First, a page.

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Cheakamus housing rezoning gets first readings

Council briefs: solid waste tipping fee increases coming Jan. 1; alpine café rezoning adopted
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The Resort Municipality of Whistler has big plans for its remaining land in Cheakamus Crossing, with potential for close to 300 units of employee housing to be developed in the coming years. Photo by Braden Dupuis

The steady march to building more employee housing in Cheakamus Crossing continues.

After weighing the financial risks and approving a $10-million line of credit for the Whistler 2020 Development Corp. to start developing the land on Dec. 1, council officially gave first readings to a related rezoning bylaw on Dec. 15.

A public hearing will follow in the new year.

Once adopted, the bylaw will allocate existing permitted housing uses and development density under the current UR1 zoning to individual parcel areas for future development.

While a pair of apartment buildings containing 100 housing units are first to be built (on what’s known as Parcel A, south of the existing Cheakamus neighbourhood), the rezoning clears a path for other future development as well, said director of planning Mike Kirkegaard, in a presentation to council.

Looking beyond Parcel A, the total development potential of the RMOW’s remaining land in Cheakamus is estimated at about 295 units (not counting Parcel E), Kirkegaard said: 100 apartment units in two buildings on Parcel A; 54 apartment units in two buildings on Parcel B/C; 74 apartment units in two connected buildings on D1; 44 townhouses on D2; and 23 single family and duplex units on D3.

For comparison, the existing Cheakamus neighbourhood contains 573 units of housing.

“Overall, the development parcels provide for a diversity of housing forms with a mix of apartments, townhouses, and duplex and detached dwellings, with opportunities for both ownership and rental housing,” Kirkegaard said. “A variety of unit sizes, and number of bedrooms, for a diversity of household sizes and living arrangements is also accommodated.”

All told, 92 per cent of all new units created will be committed to employee-restricted rental and ownership, with just 18 lots on Parcel D3 going to market, Kirkegaard said.

The WDC expects it can use sales of the market lots to repay the $10-million line of credit, along with some of its other outstanding debt to the RMOW (see Pique, Nov. 19: “Demand for Whistler housing strong heading into winter.”)

The Dec. 15 council resolution comes with a number of conditions that must be met prior to adoption, including dedication of park and open space, trail improvements, bus shelters and an extension of Mount Fee Road.

One important objective was to “preserve the character and quality of the Cheakamus River corridor,” according to a report to council, and an environmental review conducted by Cascade Environmental has delineated a 30-metre setback from the Cheakamus River.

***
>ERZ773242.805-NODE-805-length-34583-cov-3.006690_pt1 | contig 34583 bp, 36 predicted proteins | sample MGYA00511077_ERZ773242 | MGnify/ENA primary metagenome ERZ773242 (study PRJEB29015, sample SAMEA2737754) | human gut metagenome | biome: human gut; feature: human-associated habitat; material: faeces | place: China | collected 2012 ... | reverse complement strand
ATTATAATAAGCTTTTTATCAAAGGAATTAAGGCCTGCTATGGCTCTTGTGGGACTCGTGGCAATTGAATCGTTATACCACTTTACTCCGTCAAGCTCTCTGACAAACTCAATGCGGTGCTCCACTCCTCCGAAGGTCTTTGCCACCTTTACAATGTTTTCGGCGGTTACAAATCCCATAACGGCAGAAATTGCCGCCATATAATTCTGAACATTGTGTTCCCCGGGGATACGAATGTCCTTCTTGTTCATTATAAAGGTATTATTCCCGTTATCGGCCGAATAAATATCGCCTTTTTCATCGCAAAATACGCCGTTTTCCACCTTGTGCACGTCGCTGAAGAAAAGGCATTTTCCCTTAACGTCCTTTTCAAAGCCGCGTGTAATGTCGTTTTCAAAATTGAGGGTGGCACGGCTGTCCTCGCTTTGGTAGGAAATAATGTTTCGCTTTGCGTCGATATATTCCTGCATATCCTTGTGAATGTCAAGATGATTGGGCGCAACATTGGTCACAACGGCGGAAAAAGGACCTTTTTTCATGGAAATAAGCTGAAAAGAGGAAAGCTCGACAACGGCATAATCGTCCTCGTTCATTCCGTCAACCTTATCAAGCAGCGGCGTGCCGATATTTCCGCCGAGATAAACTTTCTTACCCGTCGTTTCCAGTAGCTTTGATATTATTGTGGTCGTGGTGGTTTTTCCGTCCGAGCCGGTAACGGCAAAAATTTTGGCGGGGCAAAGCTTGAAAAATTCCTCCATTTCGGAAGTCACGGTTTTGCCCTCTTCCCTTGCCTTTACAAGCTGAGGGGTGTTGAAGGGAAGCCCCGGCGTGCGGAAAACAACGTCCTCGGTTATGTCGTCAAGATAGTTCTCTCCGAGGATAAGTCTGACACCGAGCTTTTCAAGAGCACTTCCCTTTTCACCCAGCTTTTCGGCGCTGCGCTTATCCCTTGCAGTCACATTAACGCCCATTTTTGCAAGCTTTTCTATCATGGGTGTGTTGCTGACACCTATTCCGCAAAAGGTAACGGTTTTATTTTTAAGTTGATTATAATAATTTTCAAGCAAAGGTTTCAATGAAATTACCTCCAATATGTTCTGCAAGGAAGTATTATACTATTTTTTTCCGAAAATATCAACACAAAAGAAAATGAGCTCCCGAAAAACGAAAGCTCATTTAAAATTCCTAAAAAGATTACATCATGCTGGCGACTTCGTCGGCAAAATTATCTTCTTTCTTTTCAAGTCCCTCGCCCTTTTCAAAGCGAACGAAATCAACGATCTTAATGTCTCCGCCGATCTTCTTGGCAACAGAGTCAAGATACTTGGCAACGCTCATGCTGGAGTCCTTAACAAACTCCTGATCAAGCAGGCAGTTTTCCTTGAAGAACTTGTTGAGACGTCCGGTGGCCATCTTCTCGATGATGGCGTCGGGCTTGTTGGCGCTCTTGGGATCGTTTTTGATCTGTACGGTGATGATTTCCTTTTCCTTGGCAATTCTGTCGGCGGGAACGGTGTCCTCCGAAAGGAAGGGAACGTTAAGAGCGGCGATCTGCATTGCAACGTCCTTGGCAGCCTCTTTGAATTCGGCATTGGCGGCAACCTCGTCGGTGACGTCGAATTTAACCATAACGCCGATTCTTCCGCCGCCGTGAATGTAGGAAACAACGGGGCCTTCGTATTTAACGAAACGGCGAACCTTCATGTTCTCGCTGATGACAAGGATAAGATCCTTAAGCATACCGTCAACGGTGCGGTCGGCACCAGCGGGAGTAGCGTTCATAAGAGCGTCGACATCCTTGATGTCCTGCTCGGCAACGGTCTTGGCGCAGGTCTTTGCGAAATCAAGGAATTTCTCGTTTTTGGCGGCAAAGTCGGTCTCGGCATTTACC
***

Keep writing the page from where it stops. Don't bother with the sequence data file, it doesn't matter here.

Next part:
All future developments will be subject to development permit requirements, as well as guidelines for protection of riparian and sensitive ecosystems, Kirkegaard added.

The project will necessitate the rerouting of the westside Cheakamus Lake Forest Service Road, noted Councillor Cathy Jewett, who wondered if an environmental impact study may be in order.

“If that FSR is rerouted through the Basalt Valley Spur and into the quarry area, and Jane Lakes, we’re reopening a habitat and terrain that has been great for wildlife and also for Whistler life,” Jewett said. “So I do have an issue with that.”


Tipping fees at the Whistler Transfer Station are set to increase in 2021.

On Dec 15, council gave first three readings to a bylaw that will increase fees for disposing of select items at the facility in the Callaghan Valley starting Jan. 1: $185/tonne for biosolids (up from $150); $100 for clean land clearing wood waste (up from $80); $150 for dirty wood waste (up from $135); $190 for bulky items and landfill waste (up from $170); $425 for mixed waste (up from $375) and $310 for gypsum board (up from $290).

Increasing the fees incentivizes waste reduction, and keeps the municipality in line with the landfill in Squamish, said manager of transportation and waste management Andrew Tucker in a presentation to council.

“Tipping fees are used as an incentive, particularly if you have a differential tip fee so that landfill waste, or hard-to-recycle materials or materials that aren’t recycled whatsoever, those tip fees remain high, and then the recyclable products, they have tip fees that are low,” Tucker said.

“So it creates an incentive for people to think about, ‘OK, well if I start planning and start separating my waste out, maybe there’s some opportunities here where I’m not needing to pay the same amount of money.’”


A rezoning bylaw to allow the popular Alpine Café in Alpine Meadows more restaurant space was adopted by council on Dec. 15.

The amendment will alter the site’s density requirements to increase space for the restaurant/café while reducing space for convenience retail.

The new bylaw requires 25 square metres of gross floor area be kept for retail to ensure residents of Alpine Meadows don’t have to travel outside their neighbourhood for essentials.

“The existing building on the site was originally built in 1986, and contained retail use on the main floor and a two-bedroom suite on the second floor,” said planner Clancy Sloan in a presentation to council on Oct. 20, adding that the site (located at 8104 McKeevers Place) was renovated in 2002 to add the café and market.

A public hearing for the rezoning held on Nov. 17 drew no public comments.

“This is exciting,” said Mayor Jack Crompton. “It’s been something that’s been talked about for a long time, so congratulations.”